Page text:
SAN FRANCISCO (Reuters) - Intel Corp reported a 25 percent rise in quarterly profit, helped by strong sales of microprocessors used in notebook computers, and gave a revenue forecast that topped expectations.
But its second-quarter gross margin disappointed some analysts as the world’s biggest chipmaker said higher demand for cheaper laptops led to a lower-than-expected average microprocessor selling price.
“The concern on the Street was that demand may be falling off the cliff. We’ve seen that in the handset market. So at least as Intel’s results and outlook goes, we’re not seeing similar weakness in the PC market,” said CRT Capital Group analyst Ashok Kumar.
“The only mild disappointment was in the gross margin line due to a higher mix of low-end notebooks, but overall I think the result was a surprise on the positive side, given the macro environment,” Kumar said.
Intel’s results kick off the earnings season for U.S. tech companies. Advanced Micro Devices Inc, Intel’s only remaining rival in the microprocessor market, Google Inc, International Business Machines Corp and Microsoft Corp all report results this week.
“I think right now investors are looking at technology as a glass that’s half-empty and not half-full, but relative to other sectors, the negative earnings revisions in technology have been more mild,” Kumar said. “And if we can navigate through seasonally weak summer months, we should get a seasonal tail-wind for the technology sector.”
Shares of the technology bellwether ticked higher to $20.85 in late extended trading, compared with their Nasdaq close of $20.71. So far this year, Intel shares have fallen 22 percent, compared with a 15 percent decline in the Philadelphia Semiconductor Index.
Intel’s second-quarter net income rose to $1.60 billion, or 28 cents per share, from $1.28 billion, or 22 cents per share, a year ago. That beat the average Wall Street estimate for a profit of 26 cents per share, according to Reuters Estimates.
Revenue rose to $9.47 billion from $8.68 billion, whereas analysts had expected $9.32 billion on average.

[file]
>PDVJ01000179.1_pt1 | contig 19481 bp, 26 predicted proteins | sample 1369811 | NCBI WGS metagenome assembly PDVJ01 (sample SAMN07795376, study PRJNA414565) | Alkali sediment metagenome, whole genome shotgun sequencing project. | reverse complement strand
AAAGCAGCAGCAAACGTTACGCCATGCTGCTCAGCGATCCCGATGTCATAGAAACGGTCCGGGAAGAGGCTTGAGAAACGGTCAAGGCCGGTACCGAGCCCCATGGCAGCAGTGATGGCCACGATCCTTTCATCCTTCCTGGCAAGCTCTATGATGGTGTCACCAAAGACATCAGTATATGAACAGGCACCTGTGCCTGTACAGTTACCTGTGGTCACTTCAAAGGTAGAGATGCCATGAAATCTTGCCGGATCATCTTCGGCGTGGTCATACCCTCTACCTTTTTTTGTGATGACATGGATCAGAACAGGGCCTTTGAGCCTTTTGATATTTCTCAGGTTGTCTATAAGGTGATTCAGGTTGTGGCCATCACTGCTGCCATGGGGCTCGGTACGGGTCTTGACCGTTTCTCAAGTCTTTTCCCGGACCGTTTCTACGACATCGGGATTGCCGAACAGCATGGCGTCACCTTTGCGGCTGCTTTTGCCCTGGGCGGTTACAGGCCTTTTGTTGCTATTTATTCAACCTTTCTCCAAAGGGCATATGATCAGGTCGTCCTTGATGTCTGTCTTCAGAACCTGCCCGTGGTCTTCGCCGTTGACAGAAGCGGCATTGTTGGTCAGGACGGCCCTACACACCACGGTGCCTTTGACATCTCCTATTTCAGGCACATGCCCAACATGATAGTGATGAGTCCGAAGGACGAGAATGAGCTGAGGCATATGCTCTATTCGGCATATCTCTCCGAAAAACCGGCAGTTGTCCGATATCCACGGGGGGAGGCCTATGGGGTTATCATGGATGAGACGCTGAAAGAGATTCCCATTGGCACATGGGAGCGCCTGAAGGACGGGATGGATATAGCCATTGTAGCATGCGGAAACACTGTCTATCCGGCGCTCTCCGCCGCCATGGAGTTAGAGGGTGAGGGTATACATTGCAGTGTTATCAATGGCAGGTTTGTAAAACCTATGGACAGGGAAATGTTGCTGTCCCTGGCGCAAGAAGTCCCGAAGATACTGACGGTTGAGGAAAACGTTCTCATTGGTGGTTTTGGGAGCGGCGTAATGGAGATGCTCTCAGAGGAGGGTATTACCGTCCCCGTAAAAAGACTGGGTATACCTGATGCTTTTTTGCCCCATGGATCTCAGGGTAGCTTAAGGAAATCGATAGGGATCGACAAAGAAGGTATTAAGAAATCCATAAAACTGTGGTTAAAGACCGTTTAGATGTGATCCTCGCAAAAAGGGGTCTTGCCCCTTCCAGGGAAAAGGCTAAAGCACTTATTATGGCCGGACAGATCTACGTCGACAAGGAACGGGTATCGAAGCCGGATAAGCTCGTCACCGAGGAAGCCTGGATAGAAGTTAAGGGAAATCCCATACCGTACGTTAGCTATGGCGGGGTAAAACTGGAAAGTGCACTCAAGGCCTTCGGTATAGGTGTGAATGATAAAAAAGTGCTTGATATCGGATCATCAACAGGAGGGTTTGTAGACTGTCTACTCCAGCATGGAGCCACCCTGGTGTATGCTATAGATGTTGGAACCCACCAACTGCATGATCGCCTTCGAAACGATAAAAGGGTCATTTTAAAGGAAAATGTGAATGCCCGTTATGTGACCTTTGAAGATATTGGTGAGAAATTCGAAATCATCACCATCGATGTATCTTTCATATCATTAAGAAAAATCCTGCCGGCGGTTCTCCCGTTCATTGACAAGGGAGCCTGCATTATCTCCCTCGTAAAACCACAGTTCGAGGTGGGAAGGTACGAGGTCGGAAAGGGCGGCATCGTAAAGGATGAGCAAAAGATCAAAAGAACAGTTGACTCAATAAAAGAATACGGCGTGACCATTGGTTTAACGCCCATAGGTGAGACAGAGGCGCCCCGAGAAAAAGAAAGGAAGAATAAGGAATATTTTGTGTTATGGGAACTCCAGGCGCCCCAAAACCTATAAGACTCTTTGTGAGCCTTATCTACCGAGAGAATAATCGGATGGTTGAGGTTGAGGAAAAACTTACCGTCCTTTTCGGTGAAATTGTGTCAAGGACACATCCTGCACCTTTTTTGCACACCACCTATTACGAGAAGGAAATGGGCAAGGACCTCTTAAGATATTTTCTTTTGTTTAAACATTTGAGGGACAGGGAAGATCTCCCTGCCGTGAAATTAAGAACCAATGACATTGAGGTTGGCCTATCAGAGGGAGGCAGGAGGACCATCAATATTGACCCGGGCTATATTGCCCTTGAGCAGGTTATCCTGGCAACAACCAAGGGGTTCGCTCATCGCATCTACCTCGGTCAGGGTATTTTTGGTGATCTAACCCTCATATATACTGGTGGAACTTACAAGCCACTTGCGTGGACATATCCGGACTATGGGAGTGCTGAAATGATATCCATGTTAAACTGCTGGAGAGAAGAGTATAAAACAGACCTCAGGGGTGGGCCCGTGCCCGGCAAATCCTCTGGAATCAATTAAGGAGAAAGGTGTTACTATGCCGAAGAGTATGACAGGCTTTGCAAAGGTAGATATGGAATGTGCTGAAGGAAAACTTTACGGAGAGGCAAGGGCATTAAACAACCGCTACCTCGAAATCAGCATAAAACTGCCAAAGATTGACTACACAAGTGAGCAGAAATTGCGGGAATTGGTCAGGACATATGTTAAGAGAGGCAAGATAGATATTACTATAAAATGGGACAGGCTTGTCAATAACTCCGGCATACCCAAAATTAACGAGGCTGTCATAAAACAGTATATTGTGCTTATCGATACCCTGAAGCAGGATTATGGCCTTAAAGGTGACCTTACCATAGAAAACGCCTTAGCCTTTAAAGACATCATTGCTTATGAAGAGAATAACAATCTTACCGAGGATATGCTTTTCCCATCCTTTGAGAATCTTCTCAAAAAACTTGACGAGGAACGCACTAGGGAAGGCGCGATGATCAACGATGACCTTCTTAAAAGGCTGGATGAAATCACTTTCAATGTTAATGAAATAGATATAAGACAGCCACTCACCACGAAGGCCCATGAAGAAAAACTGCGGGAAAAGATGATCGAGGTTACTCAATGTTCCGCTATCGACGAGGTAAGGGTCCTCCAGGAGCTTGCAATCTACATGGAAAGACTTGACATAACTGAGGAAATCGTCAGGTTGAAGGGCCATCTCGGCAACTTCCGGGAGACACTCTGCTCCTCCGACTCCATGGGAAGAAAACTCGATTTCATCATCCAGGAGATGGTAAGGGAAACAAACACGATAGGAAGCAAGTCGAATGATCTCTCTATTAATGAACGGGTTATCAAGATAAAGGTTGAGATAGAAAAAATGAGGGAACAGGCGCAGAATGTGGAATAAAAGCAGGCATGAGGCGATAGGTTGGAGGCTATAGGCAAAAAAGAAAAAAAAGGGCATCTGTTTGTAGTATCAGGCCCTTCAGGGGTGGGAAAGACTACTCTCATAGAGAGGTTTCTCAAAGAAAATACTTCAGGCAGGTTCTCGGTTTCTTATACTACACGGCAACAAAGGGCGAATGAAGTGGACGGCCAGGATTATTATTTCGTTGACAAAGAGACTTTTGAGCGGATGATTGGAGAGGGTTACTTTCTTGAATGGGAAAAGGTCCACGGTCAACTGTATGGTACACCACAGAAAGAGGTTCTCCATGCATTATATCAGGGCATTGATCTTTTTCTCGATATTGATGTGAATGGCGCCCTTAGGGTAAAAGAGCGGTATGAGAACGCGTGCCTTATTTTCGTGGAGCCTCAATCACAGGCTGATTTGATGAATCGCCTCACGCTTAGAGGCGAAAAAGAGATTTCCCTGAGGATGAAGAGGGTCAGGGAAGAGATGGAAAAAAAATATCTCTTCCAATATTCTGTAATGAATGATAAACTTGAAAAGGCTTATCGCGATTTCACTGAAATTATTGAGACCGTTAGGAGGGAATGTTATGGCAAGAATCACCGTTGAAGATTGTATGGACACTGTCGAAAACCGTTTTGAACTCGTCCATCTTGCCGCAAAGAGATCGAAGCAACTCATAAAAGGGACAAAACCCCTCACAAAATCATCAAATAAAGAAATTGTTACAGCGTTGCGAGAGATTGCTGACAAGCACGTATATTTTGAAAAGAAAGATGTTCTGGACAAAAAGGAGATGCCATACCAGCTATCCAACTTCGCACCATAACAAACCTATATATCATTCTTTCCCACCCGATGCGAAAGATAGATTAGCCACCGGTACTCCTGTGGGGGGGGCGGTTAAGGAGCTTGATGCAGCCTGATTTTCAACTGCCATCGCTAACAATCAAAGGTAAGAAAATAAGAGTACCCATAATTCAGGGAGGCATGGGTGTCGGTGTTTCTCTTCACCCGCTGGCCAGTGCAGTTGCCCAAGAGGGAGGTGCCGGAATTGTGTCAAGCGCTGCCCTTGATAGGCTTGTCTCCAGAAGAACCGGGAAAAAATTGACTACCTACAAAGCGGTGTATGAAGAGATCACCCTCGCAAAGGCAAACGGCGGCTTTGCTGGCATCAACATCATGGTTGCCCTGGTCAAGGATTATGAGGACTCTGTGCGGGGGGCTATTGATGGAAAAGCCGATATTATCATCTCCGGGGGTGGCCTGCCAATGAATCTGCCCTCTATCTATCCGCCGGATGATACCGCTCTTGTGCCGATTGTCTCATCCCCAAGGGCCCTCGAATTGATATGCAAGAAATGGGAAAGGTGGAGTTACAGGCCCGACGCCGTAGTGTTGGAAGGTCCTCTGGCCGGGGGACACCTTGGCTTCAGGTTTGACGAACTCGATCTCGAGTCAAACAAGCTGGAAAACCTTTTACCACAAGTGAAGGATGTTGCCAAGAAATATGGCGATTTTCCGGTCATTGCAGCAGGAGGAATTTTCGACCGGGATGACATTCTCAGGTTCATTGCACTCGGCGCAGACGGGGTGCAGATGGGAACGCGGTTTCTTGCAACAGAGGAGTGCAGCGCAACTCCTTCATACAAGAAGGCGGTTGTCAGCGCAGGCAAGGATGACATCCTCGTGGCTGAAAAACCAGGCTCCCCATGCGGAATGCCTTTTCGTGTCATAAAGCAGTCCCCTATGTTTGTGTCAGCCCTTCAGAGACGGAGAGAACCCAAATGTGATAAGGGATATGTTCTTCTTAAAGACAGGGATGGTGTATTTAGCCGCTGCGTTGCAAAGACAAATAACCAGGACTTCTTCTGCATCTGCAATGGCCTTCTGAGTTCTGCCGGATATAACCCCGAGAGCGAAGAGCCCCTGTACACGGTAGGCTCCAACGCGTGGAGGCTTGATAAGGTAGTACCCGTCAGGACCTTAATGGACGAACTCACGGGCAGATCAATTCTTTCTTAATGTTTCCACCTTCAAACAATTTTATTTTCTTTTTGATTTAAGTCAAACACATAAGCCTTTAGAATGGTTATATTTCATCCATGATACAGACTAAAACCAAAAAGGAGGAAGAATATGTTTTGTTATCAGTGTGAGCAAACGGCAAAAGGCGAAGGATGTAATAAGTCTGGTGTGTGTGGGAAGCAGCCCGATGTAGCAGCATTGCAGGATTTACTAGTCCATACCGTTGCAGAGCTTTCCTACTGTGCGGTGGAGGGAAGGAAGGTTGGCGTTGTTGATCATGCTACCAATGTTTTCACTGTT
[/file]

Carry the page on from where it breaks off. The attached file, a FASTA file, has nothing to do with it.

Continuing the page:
DEMAND SIGNALS STRONG
“Demand for our leading-edge computing products around the world continues to be strong, with revenue and unit shipments towards the high end of the seasonal norm,” said Chief Executive Paul Otellini on a conference call with analysts.
Intel’s gross margin -- percentage of revenue after subtracting product costs -- was 55.4 percent in the quarter.
That was up from 53.8 percent the previous quarter but slightly below the midpoint of Intel’s own forecast range.
“I like the revenue outlook and the gross margin outlook,” said Doug Freedman, an analyst with American Technology Research. “The only slight negative is the spending level on marketing and general administration is slightly higher.”
Intel has been benefiting from brisk sales of notebook PCs, which are on track to outpace sales of desktop PCs this year. On Monday, Intel rolled out the latest generation of its Centrino wireless chip after a delay of several months.
Computer disk-drive maker Seagate Technology also reported results on Tuesday: its quarterly profit fell 70 percent amid an inventory overhang, and its shares fell 9 percent. Programmable chipmaker Altera Corp said its second-quarter profit rose on stronger sales, higher gross margin and lower costs. Its shares rose 7.5 percent.
For the third quarter, the Santa Clara, California-based Intel forecast a gross margin of 58 percent, plus or minus a couple of points. It saw revenue at $10.0 billion to $10.6 billion, compared with the average analyst forecast of $10.0 billion, according to Reuters Estimates.
“The demand signals we’re seeing are pretty strong,” Chief Financial Officer Stacy Smith told Reuters in a phone interview, when asked about demand in the latter part of 2008.
He said inventory levels were “pretty normal” and shipments of mobile processors in the second quarter had topped 50 percent of all PC processors shipped for the first time. “It’s a pretty important milestone,” Smith said.
Additional reporting by Robert MacMillan in New York; Editing by Braden Reddall and Carol Bishopric
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